THE ART OF THE DARK AGES
In 330 AD, Constantine the Great moved the capitol of the Roman Empire from Rome to the newly-founded city named after himself, Constantinople, leaving the western empire to be gradually overrun by barbarian tribes. The ensuing chaos culminated in the sack of Rome itself by the Ostrogoths in AD 410. When the last emperor in the west retired in AD 476, the office of the emperor quietly vanished. The forsaken west, no longer unified by one government, language, currency, law and culture, fragmented into many petty kingdoms, constantly at war with each other. Knowledge of Roman building methods and engineering faded quickly, the temples and roads fell into ruin and architecture ceased to exist for over 200 years. The classical traditions in painting and sculpture disappeared, taking with them the ability to represent the human body and observed world.
Given the scarcity of materials, and lack of technical ability, such artistic production as there was during the Dark Ages was limited to small-scale objects of personal adornment, including jewelry, ceremonial weapons and armour, and some vessels, all made for rulers. Making the best of their restricted circumstances, the barbarian craftsmen made up for lost surface area by obsessively elaborating what little they had with intricate decorative patterns. The Tara Brooch, for example, a Hiberno-Saxon pin for holding fur cloaks closed in the frigid northern winters, was made of just two Roman gold coins which yielded very little space for decoration. Nevertheless, dozens of very fine, interlinked trumpet and whirl patterns, all precisely executed, covered the available surface. When one recalls that the designs were executed by hammering the soft metal and scoring it with what tools were available, the achievement is staggering.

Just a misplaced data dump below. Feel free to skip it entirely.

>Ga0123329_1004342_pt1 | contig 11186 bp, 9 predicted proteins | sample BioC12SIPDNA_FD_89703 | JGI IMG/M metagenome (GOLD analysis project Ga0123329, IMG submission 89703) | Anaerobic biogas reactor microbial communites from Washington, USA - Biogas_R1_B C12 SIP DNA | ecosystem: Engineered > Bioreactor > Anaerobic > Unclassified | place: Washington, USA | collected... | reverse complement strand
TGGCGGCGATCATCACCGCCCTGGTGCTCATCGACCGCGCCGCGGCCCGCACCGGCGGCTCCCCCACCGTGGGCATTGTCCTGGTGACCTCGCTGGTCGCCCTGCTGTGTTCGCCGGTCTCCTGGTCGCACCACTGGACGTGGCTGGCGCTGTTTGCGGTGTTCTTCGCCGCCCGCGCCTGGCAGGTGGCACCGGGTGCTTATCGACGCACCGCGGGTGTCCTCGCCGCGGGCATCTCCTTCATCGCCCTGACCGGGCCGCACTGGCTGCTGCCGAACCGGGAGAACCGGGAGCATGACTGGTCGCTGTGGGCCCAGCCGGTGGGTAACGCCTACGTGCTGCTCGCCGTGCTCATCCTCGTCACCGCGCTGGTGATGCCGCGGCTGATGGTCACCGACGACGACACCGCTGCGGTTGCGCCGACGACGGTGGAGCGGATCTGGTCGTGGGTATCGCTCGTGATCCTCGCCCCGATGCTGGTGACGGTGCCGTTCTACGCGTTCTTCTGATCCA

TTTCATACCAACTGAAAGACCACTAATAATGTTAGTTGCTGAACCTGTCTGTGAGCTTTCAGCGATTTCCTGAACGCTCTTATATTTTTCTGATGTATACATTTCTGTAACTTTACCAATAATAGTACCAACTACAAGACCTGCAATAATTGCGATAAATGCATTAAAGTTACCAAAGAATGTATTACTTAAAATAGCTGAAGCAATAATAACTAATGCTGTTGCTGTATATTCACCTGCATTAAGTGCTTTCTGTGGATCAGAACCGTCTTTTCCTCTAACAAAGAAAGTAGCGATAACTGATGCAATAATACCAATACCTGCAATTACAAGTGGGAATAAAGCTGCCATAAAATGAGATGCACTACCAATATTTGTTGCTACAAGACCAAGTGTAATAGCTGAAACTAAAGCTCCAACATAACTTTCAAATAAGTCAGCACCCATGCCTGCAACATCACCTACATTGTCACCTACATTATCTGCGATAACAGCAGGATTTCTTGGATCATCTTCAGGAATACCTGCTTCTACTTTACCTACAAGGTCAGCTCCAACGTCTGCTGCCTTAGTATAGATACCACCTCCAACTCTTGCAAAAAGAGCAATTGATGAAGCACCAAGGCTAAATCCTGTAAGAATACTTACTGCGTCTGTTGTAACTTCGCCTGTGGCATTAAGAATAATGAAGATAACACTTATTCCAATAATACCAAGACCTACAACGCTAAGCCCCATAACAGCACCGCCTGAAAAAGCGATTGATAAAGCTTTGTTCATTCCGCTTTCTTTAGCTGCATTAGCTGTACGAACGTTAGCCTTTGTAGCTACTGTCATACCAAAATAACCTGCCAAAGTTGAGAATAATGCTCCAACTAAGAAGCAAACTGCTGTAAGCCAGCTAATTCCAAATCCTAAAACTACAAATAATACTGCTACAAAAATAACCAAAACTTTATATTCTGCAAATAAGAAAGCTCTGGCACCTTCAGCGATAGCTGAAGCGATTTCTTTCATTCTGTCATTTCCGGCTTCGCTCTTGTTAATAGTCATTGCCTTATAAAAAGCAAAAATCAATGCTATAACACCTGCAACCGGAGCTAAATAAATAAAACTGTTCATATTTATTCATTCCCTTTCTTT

Along with precious metals, barbarian taste also favored uncut semi-precious gemstones, such as agate, amethyst, garnet and cabochon rubies and emeralds, which were fitted into gold settings. Cloisonné enamel (made by slicing very small pieces of colored glass, almost all made from melted-down Roman objects, and fitting them into gold-wire compartments) was employed to create richly-coloured pattern on wristbands, clasps and rings. The more complex the pattern and the finer its execution reflected well on the ruler, who had resources to expend on such things. The display of precious metals and the conspicuous registration of artistic skill were the hallmarks of the northern barbarian aesthetic, which, and the models of classical antiquity rediscovered by the Carolingians and imported from Byzantium, will fuse around the year 1000 to create the art of the High Middle Ages.
Avoiding or ignoring the human body and naturalistic renderings of real objects, the Hiberno-Saxon artists put abstract, geometric patterning at the center of their practice. Whether this represents a positive choice of one mode over another or is the result of lack of skill will never be known. It should be noted, however, that the interlace is not, strictly speaking, an abstract mode. Inhabited interlace of the type seen at Sutton Hoo and in the great insular gospel books, teems with life, as ribbons terminate in animal heads and reptiles that pursue and bite each other and, later on, humans, in an endless, labyrinthine hunt and chase. It is important to recall that throughout the Dark Ages the land was depopulated„ there were no cities of any appreciable size and three quarters of Europe was covered in dense, at times impenetrable, ancient forests (almost all of which were later cut down for timber and the land brought under cultivation, as populations grew). These forests are the wasteland of the medieval quest romances, desolate and fearful places inhabited by dangerous, semi-mythical creatures that were much closer to hand and much more of a threat to humans than was the case the urban centers of the Mediterranean. This reality gave raise to poems like Beowulf, in which a stark distinction is made between the pitch-black outdoors, where monsters like Grendel lay waiting for bragging, drunk humans who stupidly step out of the safety of the warm, well-lit, mead hall. The inhabited interlace registers that reality, and symbolically tames it by reducing it to a controlled pattern—for a moment.